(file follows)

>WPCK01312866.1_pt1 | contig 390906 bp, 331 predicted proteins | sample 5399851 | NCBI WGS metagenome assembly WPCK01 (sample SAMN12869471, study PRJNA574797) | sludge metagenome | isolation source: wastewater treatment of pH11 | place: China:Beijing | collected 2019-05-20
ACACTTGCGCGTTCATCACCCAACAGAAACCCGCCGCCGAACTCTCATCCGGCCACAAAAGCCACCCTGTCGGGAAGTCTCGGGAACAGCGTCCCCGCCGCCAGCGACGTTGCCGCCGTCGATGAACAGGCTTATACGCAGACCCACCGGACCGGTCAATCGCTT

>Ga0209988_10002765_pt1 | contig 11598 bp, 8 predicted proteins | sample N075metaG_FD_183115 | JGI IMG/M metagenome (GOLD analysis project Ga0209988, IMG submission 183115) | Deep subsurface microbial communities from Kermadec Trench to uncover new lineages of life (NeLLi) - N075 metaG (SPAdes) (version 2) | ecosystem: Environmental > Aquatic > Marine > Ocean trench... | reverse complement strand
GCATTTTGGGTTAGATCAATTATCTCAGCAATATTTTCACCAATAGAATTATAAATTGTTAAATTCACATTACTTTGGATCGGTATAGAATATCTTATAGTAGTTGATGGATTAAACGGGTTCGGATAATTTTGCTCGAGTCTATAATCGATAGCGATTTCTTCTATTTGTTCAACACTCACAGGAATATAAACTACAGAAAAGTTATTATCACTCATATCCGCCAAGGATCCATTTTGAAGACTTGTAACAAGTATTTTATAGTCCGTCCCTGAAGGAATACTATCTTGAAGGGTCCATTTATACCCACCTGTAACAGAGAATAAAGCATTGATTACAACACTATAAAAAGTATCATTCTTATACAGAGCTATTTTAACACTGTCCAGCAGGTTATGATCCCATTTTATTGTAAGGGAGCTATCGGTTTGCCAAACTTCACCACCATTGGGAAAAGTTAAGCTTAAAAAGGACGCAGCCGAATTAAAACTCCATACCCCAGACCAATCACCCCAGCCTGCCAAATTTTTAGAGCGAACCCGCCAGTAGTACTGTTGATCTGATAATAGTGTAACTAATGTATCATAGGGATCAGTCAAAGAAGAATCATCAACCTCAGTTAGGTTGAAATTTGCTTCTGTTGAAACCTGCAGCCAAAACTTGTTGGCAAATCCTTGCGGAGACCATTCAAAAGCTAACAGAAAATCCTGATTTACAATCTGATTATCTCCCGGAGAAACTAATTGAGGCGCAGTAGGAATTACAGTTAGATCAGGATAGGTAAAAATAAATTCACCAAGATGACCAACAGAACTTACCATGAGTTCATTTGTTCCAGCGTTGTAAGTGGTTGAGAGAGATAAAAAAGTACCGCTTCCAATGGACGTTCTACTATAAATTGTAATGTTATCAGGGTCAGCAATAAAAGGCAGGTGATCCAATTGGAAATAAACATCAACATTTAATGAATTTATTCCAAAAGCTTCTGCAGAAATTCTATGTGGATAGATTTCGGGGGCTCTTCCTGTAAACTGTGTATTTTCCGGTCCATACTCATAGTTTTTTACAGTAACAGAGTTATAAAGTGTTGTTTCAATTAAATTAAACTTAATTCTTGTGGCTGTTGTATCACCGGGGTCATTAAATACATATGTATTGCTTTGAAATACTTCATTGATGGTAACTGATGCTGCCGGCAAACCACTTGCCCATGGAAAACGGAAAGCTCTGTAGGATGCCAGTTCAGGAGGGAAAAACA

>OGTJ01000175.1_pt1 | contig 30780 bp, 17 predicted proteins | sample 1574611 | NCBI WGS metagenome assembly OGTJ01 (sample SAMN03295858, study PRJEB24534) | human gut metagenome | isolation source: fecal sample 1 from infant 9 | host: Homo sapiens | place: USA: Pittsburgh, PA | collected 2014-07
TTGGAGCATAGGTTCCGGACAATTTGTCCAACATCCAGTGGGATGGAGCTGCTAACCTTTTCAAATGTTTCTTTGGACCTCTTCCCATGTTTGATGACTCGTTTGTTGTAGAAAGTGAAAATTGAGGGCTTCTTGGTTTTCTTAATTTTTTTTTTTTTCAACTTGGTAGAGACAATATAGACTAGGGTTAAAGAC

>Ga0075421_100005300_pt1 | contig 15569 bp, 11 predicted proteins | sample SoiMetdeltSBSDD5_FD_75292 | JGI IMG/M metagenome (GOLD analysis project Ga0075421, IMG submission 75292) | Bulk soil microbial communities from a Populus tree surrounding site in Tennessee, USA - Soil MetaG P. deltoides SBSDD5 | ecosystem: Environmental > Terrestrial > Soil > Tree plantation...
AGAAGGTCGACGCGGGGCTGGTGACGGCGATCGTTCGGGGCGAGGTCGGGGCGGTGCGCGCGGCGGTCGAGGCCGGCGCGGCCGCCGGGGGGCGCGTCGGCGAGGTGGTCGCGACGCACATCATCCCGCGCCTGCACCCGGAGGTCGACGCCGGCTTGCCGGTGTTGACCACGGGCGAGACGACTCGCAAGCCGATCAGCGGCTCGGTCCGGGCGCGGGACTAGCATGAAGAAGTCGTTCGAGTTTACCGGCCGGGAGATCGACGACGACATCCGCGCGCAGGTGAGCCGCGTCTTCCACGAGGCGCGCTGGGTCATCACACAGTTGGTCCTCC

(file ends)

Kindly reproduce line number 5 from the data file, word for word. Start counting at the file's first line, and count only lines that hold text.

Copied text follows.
>OGTJ01000175.1_pt1 | contig 30780 bp, 17 predicted proteins | sample 1574611 | NCBI WGS metagenome assembly OGTJ01 (sample SAMN03295858, study PRJEB24534) | human gut metagenome | isolation source: fecal sample 1 from infant 9 | host: Homo sapiens | place: USA: Pittsburgh, PA | collected 2014-07